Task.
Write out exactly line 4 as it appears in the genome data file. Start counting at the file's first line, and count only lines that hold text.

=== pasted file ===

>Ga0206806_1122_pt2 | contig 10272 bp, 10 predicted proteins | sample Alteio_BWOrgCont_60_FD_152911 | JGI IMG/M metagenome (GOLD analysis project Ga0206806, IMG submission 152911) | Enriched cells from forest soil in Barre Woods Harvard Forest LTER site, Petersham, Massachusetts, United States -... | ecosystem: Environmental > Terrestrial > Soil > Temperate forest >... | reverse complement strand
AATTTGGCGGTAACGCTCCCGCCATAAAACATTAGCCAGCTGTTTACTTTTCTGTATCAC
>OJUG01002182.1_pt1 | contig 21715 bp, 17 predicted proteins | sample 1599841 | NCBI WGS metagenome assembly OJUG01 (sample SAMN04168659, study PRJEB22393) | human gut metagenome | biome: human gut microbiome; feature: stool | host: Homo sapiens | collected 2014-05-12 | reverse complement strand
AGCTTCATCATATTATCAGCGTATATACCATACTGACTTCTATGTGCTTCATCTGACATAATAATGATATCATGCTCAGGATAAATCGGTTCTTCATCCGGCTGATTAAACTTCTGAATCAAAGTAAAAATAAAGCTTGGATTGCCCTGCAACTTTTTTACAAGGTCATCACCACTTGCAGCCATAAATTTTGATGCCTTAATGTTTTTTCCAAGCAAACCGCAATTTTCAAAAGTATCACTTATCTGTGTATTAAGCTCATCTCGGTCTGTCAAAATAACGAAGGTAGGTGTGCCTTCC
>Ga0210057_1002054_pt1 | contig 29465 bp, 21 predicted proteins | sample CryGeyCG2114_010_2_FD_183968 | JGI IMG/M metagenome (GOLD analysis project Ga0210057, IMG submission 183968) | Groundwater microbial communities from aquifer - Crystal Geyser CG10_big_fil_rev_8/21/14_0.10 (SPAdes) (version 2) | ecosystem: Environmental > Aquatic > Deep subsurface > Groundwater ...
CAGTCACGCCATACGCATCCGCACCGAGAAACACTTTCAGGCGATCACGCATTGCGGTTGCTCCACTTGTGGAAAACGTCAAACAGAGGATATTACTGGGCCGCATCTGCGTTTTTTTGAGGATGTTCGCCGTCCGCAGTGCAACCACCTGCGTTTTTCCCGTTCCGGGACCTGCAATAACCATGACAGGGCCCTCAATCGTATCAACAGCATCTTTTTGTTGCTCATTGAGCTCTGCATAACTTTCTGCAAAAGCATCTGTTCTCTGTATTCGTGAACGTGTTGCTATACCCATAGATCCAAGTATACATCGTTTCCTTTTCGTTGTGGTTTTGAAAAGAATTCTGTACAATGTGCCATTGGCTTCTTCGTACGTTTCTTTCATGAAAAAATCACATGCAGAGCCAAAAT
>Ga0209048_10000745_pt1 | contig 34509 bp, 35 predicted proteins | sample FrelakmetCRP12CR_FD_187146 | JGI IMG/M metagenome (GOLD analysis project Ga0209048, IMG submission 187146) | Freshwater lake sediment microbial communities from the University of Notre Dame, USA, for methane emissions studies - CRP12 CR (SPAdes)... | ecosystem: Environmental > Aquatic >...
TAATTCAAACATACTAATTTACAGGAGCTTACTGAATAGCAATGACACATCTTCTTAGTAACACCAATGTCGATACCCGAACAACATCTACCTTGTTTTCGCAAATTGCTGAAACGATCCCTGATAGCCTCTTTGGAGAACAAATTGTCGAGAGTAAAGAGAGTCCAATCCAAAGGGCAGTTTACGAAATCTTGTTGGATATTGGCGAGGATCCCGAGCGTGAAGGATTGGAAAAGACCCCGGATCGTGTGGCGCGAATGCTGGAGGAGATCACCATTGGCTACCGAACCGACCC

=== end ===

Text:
AGCTTCATCATATTATCAGCGTATATACCATACTGACTTCTATGTGCTTCATCTGACATAATAATGATATCATGCTCAGGATAAATCGGTTCTTCATCCGGCTGATTAAACTTCTGAATCAAAGTAAAAATAAAGCTTGGATTGCCCTGCAACTTTTTTACAAGGTCATCACCACTTGCAGCCATAAATTTTGATGCCTTAATGTTTTTTCCAAGCAAACCGCAATTTTCAAAAGTATCACTTATCTGTGTATTAAGCTCATCTCGGTCTGTCAAAATAACGAAGGTAGGTGTGCCTTCC